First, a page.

A Victim No More

The Register Guard (Eugene, OR), August 9, 2004 | Go to article overview

A Victim No More


Byline: Bill Bishop The Register-Guard

Loud noises can catapult Arieona McKune into a breathless post-traumatic flashback.

Suddenly it's that Sunday night in February again. Her heart races. Her mind plays tricks. She smells alcohol, just as it was on his breath.

She feels a serrated steak knife pierce her left chest, her right shoulder, her abdomen. Then she relives running in the street, sticky blood on her hands, screaming, certain she is dying.

"Your mind goes back to that. I freeze wherever I am. I feel the knife stab again and again. I feel the pain," she says.

Her ex-boyfriend, Martin Manual Feliscian, 39, is serving a mandatory five-year, 10-month sentence for the February attack. McKune, 27, worries that he'll come after her again when he gets out of prison.

But lately she has begun to worry about even more deeply troubling questions.

Why has she ended up with abusive men in all three of her adult relationships? What is it about her? Can she change? Must she always live in fear of a lover?

Why, she asks herself, did she always keep believing her abuser cared about her?

"It's not that way," she says. "I learned the hard way."

So McKune signed up for Turning Points, a nonprofit program at Women- space in Eugene for women who have left abusive relationships. The yearlong program teaches women how to avoid future abuse, regain control of their lives, develop self-esteem and become independent.

About 40 women are enrolled. McKune is on a waiting list three months long.

While the program addresses a wide range of practical issues - such as getting food stamps, dealing with child custody issues, honing job skills and finding work - Turning Points really excels at helping women see "relationship red flags," the telltale signs of an unhealthy relationship, program manager Barbara Longo says.

In an evaluation of three dozen clients who used the program four years ago, 94 percent said the program gave them the understanding they needed to avoid another abusive relationship.

It's an understanding not taught in school and sometimes not taught at home, Longo says.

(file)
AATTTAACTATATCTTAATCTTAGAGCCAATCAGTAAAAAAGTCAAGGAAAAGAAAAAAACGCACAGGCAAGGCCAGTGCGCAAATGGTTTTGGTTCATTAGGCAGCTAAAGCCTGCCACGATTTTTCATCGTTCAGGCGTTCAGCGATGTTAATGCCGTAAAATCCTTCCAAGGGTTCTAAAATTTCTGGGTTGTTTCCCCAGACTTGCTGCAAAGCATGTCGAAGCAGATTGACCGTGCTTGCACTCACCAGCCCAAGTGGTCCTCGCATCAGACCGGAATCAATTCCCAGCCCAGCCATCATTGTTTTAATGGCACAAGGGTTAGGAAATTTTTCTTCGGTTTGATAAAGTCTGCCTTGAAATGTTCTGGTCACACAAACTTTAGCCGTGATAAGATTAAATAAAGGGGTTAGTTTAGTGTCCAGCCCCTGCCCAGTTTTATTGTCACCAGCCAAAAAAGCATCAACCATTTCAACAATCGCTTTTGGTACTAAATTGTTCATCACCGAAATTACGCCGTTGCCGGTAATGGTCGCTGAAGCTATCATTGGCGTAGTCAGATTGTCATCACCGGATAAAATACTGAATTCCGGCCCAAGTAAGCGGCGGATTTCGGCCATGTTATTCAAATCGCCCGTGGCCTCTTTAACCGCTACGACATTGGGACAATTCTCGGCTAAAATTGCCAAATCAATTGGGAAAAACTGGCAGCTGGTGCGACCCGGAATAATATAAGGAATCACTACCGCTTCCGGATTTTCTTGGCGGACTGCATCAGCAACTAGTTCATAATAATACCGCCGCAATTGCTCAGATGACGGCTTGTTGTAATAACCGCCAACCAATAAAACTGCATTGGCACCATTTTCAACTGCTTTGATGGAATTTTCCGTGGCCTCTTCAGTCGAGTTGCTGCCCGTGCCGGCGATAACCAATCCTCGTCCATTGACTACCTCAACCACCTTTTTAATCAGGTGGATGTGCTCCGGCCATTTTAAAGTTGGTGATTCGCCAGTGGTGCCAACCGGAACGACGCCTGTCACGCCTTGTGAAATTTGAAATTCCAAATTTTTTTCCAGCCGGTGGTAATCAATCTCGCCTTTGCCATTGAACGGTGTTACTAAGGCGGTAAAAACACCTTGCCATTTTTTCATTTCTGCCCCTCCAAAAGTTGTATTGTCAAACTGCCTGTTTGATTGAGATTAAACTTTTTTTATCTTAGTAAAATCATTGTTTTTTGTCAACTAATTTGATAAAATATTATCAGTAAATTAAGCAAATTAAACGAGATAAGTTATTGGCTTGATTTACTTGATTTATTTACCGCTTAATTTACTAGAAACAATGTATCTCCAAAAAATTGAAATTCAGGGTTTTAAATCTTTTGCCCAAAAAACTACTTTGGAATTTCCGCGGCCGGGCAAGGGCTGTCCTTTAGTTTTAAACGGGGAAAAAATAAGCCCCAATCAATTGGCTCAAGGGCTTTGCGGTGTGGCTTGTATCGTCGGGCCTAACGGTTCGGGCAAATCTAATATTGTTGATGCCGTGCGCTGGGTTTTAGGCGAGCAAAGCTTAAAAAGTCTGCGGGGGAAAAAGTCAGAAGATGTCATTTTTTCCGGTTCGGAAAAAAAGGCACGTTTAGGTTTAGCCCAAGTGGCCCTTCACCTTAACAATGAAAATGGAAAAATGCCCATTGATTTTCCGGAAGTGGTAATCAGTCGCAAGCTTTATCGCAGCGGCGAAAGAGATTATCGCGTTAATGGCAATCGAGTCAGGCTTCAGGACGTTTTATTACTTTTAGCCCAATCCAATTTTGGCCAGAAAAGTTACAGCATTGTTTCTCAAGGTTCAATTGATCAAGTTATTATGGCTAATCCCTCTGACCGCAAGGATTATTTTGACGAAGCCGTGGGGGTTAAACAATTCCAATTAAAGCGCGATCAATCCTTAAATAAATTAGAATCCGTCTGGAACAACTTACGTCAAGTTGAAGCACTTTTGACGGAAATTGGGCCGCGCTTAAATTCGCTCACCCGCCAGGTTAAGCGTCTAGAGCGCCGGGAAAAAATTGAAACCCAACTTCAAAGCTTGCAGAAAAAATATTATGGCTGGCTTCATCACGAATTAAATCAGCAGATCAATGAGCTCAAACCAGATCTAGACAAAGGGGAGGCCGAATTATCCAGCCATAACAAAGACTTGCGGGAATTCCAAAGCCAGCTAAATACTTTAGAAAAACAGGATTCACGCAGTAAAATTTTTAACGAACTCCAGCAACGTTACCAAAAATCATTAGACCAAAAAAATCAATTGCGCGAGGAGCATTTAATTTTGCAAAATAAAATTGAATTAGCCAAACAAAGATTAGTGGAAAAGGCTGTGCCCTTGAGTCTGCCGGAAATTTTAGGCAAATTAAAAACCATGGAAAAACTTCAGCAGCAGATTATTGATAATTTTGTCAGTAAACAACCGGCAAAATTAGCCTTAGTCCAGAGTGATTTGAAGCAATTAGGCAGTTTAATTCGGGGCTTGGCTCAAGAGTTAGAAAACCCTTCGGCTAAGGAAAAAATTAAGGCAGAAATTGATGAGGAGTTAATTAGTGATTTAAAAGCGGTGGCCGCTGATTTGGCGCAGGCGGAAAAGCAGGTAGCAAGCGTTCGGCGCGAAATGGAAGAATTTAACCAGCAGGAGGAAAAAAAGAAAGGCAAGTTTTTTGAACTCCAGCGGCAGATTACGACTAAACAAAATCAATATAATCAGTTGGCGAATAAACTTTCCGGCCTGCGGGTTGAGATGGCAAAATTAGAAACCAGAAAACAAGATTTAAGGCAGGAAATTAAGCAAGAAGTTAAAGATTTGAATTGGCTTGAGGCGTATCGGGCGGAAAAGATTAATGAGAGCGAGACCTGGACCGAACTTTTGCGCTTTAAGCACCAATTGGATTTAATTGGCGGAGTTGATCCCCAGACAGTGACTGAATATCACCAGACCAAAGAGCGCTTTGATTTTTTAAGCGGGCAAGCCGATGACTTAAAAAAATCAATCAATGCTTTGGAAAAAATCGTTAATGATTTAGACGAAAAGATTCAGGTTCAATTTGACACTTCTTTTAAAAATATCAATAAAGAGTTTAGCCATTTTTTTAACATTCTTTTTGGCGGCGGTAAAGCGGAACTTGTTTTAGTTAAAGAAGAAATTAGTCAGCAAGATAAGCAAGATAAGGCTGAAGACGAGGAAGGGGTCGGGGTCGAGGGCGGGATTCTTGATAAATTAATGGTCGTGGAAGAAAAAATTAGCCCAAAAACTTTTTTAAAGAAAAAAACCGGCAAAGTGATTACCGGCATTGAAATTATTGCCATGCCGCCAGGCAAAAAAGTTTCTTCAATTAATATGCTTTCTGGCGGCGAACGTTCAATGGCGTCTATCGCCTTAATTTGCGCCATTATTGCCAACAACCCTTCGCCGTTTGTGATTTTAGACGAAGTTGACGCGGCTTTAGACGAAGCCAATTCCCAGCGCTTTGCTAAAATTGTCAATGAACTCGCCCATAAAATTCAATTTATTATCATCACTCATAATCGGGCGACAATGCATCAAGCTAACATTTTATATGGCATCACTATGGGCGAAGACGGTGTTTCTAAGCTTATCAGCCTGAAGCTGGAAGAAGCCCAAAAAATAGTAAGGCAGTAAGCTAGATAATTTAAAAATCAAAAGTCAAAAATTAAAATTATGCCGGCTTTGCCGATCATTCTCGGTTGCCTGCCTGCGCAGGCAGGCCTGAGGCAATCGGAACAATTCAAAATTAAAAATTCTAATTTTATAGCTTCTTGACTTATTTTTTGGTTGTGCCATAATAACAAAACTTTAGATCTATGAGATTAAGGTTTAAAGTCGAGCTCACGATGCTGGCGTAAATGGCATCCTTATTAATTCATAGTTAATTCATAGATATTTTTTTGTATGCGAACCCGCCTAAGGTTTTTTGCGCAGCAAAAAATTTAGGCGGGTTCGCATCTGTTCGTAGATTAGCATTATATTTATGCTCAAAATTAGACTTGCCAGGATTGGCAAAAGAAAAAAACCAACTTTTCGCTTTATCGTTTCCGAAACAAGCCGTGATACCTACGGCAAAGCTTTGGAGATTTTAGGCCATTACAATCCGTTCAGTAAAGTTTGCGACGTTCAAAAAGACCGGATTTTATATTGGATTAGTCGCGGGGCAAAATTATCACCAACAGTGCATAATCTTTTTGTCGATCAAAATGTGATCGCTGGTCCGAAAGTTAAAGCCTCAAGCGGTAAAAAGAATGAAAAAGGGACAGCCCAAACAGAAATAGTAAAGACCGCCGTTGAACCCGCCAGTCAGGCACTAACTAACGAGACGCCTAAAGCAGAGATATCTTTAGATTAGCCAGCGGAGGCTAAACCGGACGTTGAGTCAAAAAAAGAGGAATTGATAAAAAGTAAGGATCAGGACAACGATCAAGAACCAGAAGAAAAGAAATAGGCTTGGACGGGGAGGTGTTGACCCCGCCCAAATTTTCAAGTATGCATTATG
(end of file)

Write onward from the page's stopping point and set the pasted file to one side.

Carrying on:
A person learns about intimate relationships from parents as a child, from trial and error as an adult, Longo says. Either way, women - and men - are vulnerable to abuse as adults if it was in their childhood home or if they don't recognize and take action when red flags appear in their relationships, Longo says.

"This is not about a woman going out and looking for abuse," Longo says. "If one grows up in an abusive household, if one's first partner is abusive, it becomes familiar. What you have is a certain vulnerability that abusers recognize and prey on.

"This issue can touch any woman who has an intimate partner relationship over her lifetime. Many of our clients come from families that were great and supportive. Some are professionals, well-educated, highly skilled," she says. "There is no crime in being vulnerable. Abusers have a radar for that."

The best defense for abuse survivors is to develop a radar of their own to detect potential abusers in future relationships, Longo says. The red flags are strong signals to stop, take a deep breath and ask some questions.

A few of the common red flags include: coming on strong early in a relationship, disrespecting other women, harming former intimate partners, blaming you for something beyond your control, breaking promises to you or others.

One of the most common warning signs - making jokes at your expense - is easy to test, Longo says.

It's an indication of worse things to come if the woman calls him on it, saying the remark was hurtful, and then he dismisses or trivializes her feelings, Longo says. If he apologizes and promises not to do it again, it's a different story - that is, unless he does it again.

Abusers start with small things, such as demeaning jokes, and build up their victims' tolerance for abuse, Longo says.

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